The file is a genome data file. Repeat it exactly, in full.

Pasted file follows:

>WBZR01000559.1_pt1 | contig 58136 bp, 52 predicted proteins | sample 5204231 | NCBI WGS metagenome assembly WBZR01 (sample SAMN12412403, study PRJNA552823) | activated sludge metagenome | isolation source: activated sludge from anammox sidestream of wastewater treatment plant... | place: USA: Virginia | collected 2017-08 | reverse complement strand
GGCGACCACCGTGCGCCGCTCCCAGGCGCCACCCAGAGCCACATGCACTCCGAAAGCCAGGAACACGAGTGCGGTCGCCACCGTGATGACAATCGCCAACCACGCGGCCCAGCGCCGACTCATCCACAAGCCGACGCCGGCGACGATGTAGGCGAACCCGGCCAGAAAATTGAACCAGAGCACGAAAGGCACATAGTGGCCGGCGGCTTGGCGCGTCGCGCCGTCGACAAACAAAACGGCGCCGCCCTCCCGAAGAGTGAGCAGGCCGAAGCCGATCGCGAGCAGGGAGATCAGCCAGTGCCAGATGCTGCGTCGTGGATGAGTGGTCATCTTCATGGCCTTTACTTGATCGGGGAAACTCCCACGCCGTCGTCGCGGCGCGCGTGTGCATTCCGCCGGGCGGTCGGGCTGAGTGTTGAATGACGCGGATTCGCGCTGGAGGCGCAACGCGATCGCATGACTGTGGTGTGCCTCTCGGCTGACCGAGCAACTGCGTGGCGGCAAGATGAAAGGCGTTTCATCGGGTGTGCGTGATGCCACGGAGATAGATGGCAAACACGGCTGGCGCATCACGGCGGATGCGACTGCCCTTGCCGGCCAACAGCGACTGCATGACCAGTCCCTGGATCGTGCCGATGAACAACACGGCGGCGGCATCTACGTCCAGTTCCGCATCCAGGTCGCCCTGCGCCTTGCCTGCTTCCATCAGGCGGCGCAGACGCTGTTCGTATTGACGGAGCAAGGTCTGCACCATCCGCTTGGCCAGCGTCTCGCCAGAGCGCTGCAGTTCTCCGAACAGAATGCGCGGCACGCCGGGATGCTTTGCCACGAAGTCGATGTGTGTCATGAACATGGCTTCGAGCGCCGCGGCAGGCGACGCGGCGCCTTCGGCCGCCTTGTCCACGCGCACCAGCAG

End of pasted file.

>WBZR01000559.1_pt1 | contig 58136 bp, 52 predicted proteins | sample 5204231 | NCBI WGS metagenome assembly WBZR01 (sample SAMN12412403, study PRJNA552823) | activated sludge metagenome | isolation source: activated sludge from anammox sidestream of wastewater treatment plant... | place: USA: Virginia | collected 2017-08 | reverse complement strand
GGCGACCACCGTGCGCCGCTCCCAGGCGCCACCCAGAGCCACATGCACTCCGAAAGCCAGGAACACGAGTGCGGTCGCCACCGTGATGACAATCGCCAACCACGCGGCCCAGCGCCGACTCATCCACAAGCCGACGCCGGCGACGATGTAGGCGAACCCGGCCAGAAAATTGAACCAGAGCACGAAAGGCACATAGTGGCCGGCGGCTTGGCGCGTCGCGCCGTCGACAAACAAAACGGCGCCGCCCTCCCGAAGAGTGAGCAGGCCGAAGCCGATCGCGAGCAGGGAGATCAGCCAGTGCCAGATGCTGCGTCGTGGATGAGTGGTCATCTTCATGGCCTTTACTTGATCGGGGAAACTCCCACGCCGTCGTCGCGGCGCGCGTGTGCATTCCGCCGGGCGGTCGGGCTGAGTGTTGAATGACGCGGATTCGCGCTGGAGGCGCAACGCGATCGCATGACTGTGGTGTGCCTCTCGGCTGACCGAGCAACTGCGTGGCGGCAAGATGAAAGGCGTTTCATCGGGTGTGCGTGATGCCACGGAGATAGATGGCAAACACGGCTGGCGCATCACGGCGGATGCGACTGCCCTTGCCGGCCAACAGCGACTGCATGACCAGTCCCTGGATCGTGCCGATGAACAACACGGCGGCGGCATCTACGTCCAGTTCCGCATCCAGGTCGCCCTGCGCCTTGCCTGCTTCCATCAGGCGGCGCAGACGCTGTTCGTATTGACGGAGCAAGGTCTGCACCATCCGCTTGGCCAGCGTCTCGCCAGAGCGCTGCAGTTCTCCGAACAGAATGCGCGGCACGCCGGGATGCTTTGCCACGAAGTCGATGTGTGTCATGAACATGGCTTCGAGCGCCGCGGCAGGCGACGCGGCGCCTTCGGCCGCCTTGTCCACGCGCACCAGCAG